http://www.helplinecenter.org/

Victoria Wicks

The Keystone XL pipeline got the go-ahead from the Trump administration in March. The South Dakota Public Utilities Commission had already done the work to allow it to cross this state. But still the pipeline is not a done deal. There are appeals pending in the South Dakota Supreme Court and Montana federal court. And Nebraska still hasn't permitted it.

Russell Ray Bertram was convicted of first-degree murder in 2016. A jury found that he intentionally killed his girlfriend with a shotgun while they were hunting in Gregory County in 2009.

Bertram appeals his conviction on two points. He says the prosecution should not have been allowed to introduce evidence of his infidelity to his girlfriend. And he says the judge should have allowed the jury to know he had taken a polygraph.

The South Dakota Supreme Court heard arguments in the case on Wednesday, Oct. 4. SDPB's Victoria Wicks reports.

Andrew Bork, SDPB

A Second Circuit judge ruled earlier this year that a newly constructed house in the McKennan Park Historic District of Sioux Falls has to be remodeled or torn down. The homeowners have appealed that decision to the South Dakota Supreme Court. Justices heard oral arguments Tuesday, Oct. 3. Homeowners contend that a monetary settlement should suffice. But neighbors say the huge house is a nuisance.

An Aberdeen man convicted of stabbing his former girlfriend to death is asking for a new trial. The South Dakota Supreme Court heard oral arguments on Tuesday, Oct. 3.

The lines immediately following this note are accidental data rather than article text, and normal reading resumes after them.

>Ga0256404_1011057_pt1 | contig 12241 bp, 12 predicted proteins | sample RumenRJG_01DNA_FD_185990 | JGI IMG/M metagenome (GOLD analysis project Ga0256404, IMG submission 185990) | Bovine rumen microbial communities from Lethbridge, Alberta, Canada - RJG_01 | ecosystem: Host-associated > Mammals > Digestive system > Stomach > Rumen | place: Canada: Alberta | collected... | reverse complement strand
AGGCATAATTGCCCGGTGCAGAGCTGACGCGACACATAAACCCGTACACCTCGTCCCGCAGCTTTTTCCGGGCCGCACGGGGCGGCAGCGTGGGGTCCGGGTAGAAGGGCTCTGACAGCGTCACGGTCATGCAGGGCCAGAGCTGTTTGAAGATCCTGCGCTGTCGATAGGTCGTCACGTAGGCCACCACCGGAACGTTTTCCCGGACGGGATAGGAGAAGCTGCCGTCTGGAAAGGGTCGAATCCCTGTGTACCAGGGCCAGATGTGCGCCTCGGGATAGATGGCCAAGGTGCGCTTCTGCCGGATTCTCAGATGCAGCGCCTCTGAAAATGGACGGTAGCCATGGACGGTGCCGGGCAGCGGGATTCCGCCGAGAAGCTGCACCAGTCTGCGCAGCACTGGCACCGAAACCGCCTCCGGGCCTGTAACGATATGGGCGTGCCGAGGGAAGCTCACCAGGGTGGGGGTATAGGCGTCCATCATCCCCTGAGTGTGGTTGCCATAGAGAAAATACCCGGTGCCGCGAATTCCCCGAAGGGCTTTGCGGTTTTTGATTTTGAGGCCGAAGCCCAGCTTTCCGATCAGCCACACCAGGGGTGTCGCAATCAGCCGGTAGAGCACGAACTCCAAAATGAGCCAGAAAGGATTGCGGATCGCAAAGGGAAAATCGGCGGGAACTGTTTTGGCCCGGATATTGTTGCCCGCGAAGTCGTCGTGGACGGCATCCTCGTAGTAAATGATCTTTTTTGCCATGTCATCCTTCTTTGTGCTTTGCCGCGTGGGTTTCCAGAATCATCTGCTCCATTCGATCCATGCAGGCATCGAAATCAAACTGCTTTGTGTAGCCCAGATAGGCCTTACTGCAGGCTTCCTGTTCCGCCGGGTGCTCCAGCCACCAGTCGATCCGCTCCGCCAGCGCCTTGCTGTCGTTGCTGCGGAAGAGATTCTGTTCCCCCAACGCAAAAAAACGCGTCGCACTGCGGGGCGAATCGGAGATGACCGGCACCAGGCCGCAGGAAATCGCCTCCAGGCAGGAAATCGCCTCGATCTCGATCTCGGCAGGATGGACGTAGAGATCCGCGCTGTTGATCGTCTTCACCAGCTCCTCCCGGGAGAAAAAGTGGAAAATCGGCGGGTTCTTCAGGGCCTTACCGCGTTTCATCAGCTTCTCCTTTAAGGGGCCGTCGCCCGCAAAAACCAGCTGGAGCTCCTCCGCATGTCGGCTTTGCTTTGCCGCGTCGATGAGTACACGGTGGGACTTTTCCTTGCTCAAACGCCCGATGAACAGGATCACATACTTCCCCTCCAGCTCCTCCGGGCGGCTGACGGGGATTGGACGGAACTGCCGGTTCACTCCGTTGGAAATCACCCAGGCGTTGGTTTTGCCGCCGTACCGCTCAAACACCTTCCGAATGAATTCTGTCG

John Eric Hemminger says the state should not have been allowed to present evidence taken without a search warrant. And he says the state unnecessarily introduced 26 autopsy photos, which inflamed the jury. SDPB's Victoria Wicks reports.

Terri Leclercq

The Argus Leader sued the City of Sioux Falls for violating South Dakota's Open Records Act. The city entered into a contract with Denny Sanford Premier Center contractors to keep contents of a settlement confidential.

The city maintains that one subpart of the Open Records Act allowed that contract to happen legally. A lower court agreed, and the Argus Leader appealed to the South Dakota Supreme Court.

During oral arguments in January, much was made of the placement of one comma and a shaky concept in legal writing called the Doctrine of the Last Antecedent.

In a case that made national headlines in 2015, Joseph Patterson was convicted of murdering the two-year-old son of former Minnesota Vikings running back Adrian Peterson.

Patterson appealed his conviction to the South Dakota Supreme Court, who heard arguments Monday, Oct. 2.

At trial, the state brought out testimony that Patterson had a history of harshly punishing other children. Patterson says the evidence unfairly impugned his character. But the state says it was legitimately used to prove motive and absence of accident.

SDPB's Victoria Wicks has this report.

Long-term video surveillance by law enforcement is a search requiring a warrant. That's the decision just issued by a split South Dakota Supreme Court.

The case out of Brookings resulted in the conviction of a drug offender. But the high court did not reverse the conviction. Justices found that the investigator acted in good faith when he installed the camera without first getting a warrant. SDPB's Victoria Wicks has this report.

The South Dakota Supreme Court has ruled in favor of the Argus Leader in its open records dispute with the City of Sioux Falls.

The city relied on state law to claim it could keep secret the details of a settlement with a contractor. The case involved sub-par metal siding on the Denny Sanford Premier Center.